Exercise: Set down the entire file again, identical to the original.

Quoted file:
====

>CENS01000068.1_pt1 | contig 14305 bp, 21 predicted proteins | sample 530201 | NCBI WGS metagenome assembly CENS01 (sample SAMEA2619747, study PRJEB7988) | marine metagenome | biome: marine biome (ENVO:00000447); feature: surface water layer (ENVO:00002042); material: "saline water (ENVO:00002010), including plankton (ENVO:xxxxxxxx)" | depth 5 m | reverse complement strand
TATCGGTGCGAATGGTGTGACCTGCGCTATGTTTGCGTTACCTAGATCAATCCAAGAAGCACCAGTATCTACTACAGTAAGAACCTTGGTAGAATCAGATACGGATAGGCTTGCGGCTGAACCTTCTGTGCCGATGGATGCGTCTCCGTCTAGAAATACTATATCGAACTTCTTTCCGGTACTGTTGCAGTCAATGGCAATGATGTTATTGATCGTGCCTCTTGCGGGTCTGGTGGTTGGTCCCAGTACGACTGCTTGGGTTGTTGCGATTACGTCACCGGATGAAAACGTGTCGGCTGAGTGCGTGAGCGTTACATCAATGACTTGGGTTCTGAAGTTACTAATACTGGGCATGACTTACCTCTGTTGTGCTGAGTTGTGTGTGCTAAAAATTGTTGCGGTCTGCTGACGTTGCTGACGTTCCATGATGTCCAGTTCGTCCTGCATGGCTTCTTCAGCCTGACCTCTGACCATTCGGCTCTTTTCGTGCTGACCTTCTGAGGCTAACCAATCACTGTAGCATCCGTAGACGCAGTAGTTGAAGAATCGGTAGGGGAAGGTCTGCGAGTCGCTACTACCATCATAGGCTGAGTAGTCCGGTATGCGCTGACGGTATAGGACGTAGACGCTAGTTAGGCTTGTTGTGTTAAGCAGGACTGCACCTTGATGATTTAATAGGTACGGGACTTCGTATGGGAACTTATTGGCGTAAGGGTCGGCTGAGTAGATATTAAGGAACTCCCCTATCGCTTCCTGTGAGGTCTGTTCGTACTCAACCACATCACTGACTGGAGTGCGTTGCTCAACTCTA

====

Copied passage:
>CENS01000068.1_pt1 | contig 14305 bp, 21 predicted proteins | sample 530201 | NCBI WGS metagenome assembly CENS01 (sample SAMEA2619747, study PRJEB7988) | marine metagenome | biome: marine biome (ENVO:00000447); feature: surface water layer (ENVO:00002042); material: "saline water (ENVO:00002010), including plankton (ENVO:xxxxxxxx)" | depth 5 m | reverse complement strand
TATCGGTGCGAATGGTGTGACCTGCGCTATGTTTGCGTTACCTAGATCAATCCAAGAAGCACCAGTATCTACTACAGTAAGAACCTTGGTAGAATCAGATACGGATAGGCTTGCGGCTGAACCTTCTGTGCCGATGGATGCGTCTCCGTCTAGAAATACTATATCGAACTTCTTTCCGGTACTGTTGCAGTCAATGGCAATGATGTTATTGATCGTGCCTCTTGCGGGTCTGGTGGTTGGTCCCAGTACGACTGCTTGGGTTGTTGCGATTACGTCACCGGATGAAAACGTGTCGGCTGAGTGCGTGAGCGTTACATCAATGACTTGGGTTCTGAAGTTACTAATACTGGGCATGACTTACCTCTGTTGTGCTGAGTTGTGTGTGCTAAAAATTGTTGCGGTCTGCTGACGTTGCTGACGTTCCATGATGTCCAGTTCGTCCTGCATGGCTTCTTCAGCCTGACCTCTGACCATTCGGCTCTTTTCGTGCTGACCTTCTGAGGCTAACCAATCACTGTAGCATCCGTAGACGCAGTAGTTGAAGAATCGGTAGGGGAAGGTCTGCGAGTCGCTACTACCATCATAGGCTGAGTAGTCCGGTATGCGCTGACGGTATAGGACGTAGACGCTAGTTAGGCTTGTTGTGTTAAGCAGGACTGCACCTTGATGATTTAATAGGTACGGGACTTCGTATGGGAACTTATTGGCGTAAGGGTCGGCTGAGTAGATATTAAGGAACTCCCCTATCGCTTCCTGTGAGGTCTGTTCGTACTCAACCACATCACTGACTGGAGTGCGTTGCTCAACTCTA